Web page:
Reviewed By Simon Milburn
Published 20 May, 2016
Hiatus. Ugh. That word… again!! Man, if that ain’t a word that’s thrown around by bands like a hot potato these days, I don’t know what is. A band comes along and releases a series of albums. Suddenly, a “hiatus” is announced whilst someone goes and does something else. When that something else is done with whatever degree of success, the hiatus is suddenly over. Fuck. You’re on a break. Whoopity do. Three years between albums does not a hiatus make. What a crock of shit. I don’t begrudge anyone - no matter who - wanting to explore other musical options et cetera but stop with the hiatus crap. Do what you want to do, and get on with it. Rightio, that’s that little rant over with.
Now, Devildriver announced their “hiatus” (there’s that fucking word again) in 2014 through until 2016 whilst vocalist Dez Fafara focused on the reunion of his former band Coal Chamber. Looking at Devildriver’s discography from 2003’s self titled debut through to 2013’s Winter Kills, they released an album every two years. Gee, groundbreaking news on that hiatus guys. Really. Just go do your JDFU reunion whatever and no one will really notice that Devildriver has gone. Two year hiatus? Clearly that “reunion” went as well as expected says anyone who could really see the writing on the wall at that time.
Ok, so maybe I should take a good hard look at Devildriver 2016. It must be recognised that around the time of said “hiatus” being announced that drummer John Boecklin and guitarist Jeff Kendrick left the band. Coincidence? Who really truly knows? From all Internet news reports, it was an amicable split. That’s all fine and dandy. One would think that maybe, just maybe, a personnel change such as this might inject new blood into Devildriver once the “hiatus” was over. Well, the short answer is no. The long answer is fuck no.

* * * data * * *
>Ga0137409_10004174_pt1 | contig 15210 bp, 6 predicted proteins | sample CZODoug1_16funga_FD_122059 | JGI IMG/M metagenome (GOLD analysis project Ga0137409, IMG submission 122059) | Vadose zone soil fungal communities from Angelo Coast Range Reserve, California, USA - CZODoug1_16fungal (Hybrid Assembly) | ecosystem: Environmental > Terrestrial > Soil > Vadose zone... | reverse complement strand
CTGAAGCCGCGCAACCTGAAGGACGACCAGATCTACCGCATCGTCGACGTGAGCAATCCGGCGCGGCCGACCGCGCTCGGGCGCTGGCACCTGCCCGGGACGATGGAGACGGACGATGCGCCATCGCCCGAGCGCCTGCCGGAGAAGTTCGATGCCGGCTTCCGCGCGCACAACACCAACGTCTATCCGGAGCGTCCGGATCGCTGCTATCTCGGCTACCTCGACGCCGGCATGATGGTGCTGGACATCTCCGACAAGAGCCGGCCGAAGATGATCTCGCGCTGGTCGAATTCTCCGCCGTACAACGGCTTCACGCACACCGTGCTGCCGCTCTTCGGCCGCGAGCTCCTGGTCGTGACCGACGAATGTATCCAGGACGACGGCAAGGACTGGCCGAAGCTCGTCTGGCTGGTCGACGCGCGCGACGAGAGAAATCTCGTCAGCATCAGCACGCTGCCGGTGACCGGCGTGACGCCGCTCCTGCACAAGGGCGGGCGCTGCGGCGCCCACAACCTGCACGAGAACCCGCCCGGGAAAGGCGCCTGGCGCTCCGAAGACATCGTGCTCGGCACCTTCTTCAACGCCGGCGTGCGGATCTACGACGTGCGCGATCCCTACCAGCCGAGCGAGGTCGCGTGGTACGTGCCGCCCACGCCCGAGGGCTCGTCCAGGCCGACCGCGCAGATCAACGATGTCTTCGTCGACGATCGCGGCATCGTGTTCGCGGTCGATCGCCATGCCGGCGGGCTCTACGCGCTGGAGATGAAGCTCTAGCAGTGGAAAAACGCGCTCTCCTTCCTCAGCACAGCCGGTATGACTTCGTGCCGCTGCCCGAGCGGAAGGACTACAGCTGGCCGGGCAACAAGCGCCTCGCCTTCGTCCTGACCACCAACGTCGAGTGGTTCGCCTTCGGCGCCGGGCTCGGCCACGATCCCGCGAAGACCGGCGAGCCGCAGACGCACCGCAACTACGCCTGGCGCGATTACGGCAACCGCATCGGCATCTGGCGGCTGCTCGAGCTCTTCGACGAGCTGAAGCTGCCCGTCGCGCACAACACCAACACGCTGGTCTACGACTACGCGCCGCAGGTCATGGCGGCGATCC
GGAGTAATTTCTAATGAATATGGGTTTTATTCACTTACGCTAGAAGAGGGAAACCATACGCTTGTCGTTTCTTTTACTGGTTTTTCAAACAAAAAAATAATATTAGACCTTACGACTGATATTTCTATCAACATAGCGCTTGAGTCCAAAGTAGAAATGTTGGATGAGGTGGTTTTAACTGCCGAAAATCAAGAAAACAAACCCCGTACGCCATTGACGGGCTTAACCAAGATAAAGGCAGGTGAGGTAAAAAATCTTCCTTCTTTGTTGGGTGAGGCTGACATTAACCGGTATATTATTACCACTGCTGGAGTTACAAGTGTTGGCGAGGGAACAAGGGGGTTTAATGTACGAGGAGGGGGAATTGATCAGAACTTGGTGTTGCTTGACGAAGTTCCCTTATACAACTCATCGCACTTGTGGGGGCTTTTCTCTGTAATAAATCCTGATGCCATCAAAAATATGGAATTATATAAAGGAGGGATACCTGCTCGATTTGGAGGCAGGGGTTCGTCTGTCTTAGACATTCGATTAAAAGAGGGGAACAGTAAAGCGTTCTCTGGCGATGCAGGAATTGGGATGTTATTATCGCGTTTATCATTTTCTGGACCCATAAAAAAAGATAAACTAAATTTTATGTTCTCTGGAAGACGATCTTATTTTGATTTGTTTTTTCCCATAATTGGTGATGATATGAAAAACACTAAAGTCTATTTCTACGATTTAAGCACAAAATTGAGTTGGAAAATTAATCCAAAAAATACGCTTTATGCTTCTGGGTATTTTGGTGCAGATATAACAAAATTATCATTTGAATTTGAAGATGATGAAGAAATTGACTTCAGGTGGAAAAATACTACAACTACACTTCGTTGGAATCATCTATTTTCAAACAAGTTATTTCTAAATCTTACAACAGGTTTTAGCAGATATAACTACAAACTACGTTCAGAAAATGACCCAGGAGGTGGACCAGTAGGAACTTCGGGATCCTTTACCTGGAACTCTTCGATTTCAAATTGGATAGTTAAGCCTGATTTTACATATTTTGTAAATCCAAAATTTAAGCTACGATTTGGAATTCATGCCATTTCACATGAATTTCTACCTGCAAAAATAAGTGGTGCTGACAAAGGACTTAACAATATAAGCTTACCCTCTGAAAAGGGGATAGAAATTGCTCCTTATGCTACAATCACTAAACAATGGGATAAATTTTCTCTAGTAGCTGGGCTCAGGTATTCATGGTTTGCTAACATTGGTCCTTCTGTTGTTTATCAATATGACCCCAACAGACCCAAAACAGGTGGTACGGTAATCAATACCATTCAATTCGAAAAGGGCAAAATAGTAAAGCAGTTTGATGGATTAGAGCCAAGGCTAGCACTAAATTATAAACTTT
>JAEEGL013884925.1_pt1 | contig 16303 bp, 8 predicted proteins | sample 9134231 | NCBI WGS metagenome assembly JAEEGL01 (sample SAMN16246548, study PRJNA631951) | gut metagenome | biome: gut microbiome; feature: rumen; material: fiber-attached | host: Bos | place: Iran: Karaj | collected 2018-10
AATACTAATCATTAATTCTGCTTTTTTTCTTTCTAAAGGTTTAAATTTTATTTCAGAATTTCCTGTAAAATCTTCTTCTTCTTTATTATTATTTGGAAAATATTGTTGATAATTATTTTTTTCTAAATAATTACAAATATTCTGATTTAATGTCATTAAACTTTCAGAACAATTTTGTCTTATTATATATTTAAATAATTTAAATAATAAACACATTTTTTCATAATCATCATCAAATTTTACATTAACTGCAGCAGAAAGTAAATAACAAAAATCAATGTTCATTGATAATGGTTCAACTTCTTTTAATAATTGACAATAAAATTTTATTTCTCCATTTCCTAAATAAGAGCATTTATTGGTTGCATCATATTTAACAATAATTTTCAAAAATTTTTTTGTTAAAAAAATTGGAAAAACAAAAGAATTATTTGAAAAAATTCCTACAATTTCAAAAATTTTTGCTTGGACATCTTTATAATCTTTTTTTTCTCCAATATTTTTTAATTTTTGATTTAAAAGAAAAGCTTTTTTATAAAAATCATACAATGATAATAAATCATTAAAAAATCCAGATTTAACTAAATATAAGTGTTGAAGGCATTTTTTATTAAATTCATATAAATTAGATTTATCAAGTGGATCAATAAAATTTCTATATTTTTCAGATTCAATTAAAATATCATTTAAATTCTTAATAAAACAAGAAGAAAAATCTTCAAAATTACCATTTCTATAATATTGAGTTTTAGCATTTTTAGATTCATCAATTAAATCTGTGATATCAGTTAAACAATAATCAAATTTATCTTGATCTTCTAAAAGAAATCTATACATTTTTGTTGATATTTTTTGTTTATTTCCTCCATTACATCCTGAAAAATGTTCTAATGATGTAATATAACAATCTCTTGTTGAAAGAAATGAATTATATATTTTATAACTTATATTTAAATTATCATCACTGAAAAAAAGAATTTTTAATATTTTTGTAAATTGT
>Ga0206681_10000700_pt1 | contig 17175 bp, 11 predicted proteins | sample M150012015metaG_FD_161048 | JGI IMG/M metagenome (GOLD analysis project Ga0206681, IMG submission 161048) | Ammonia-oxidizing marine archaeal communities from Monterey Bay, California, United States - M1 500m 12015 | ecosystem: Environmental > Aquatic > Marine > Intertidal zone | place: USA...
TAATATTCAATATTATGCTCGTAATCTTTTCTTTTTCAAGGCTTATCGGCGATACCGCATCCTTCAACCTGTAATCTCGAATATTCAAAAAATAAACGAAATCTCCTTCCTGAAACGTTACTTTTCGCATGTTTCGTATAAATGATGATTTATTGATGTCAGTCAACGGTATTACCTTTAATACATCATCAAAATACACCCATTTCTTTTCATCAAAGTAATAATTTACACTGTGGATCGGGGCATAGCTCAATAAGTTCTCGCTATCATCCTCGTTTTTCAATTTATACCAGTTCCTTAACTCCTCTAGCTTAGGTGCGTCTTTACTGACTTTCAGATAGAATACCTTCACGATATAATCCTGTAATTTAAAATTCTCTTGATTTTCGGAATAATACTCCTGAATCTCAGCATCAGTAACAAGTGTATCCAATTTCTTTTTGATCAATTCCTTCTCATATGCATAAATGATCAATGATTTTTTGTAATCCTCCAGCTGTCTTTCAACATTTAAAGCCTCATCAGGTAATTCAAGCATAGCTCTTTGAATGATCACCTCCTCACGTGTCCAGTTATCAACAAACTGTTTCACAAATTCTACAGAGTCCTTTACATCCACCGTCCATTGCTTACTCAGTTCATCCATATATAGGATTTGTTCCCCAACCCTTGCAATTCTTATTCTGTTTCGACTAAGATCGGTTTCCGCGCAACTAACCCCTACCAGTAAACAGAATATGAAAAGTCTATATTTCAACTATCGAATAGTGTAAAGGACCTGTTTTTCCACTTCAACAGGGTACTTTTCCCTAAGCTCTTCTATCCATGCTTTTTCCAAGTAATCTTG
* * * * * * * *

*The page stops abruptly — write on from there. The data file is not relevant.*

I probably should not have been surprised by this but Devildriver’s seventh studio album really does sound like everything else they’ve done before. Maybe that’s their thing, their formula, their raison d'être. But suffice to say the injection of new blood in the form of guitarist Neal Tiemann and drummer Austin D'Amond in the first quarter of 2015 has done nothing to improve the output of Devildriver. Sure, both Tiemann and D’Amond have got the chops and their work sounds tight on Trust No One but looking at the album as a whole, it’s indistinguishable from the likes of Beast or Pray for Villains or anything else you want to pluck from the last decade of Devildriver’s fourteen year career.
I shouldn’t be surprised by this but Devildriver’s latest effort falls effortlessly in line with everything else they have released in the last ten years or thereabouts (hiatus included). No doubt this will be another Devildriver album that fans will absolutely gush over and the rest of us will collectively fail to figure out what the appeal of the band is after the release of The Last Kind Words. After fourteen years and seven albums, apart from the band’s debut self titled effort, no amount of line-up changes have or will ever change anything that Dezzydrivel, er, I mean Devildriver will deliver to their fans. Haters will hate, fans will swoon. Trust No One is another Devildriver album that will satisfy fans of the band but will do nothing at all for anyone else. This album isn’t bad, good, brilliant, or shit. It’s just pure run of the mill predictable Devildriver that sounds like any one of their last handful of releases. Make of that what you will.
Roadrunner Records/Warner Music Australia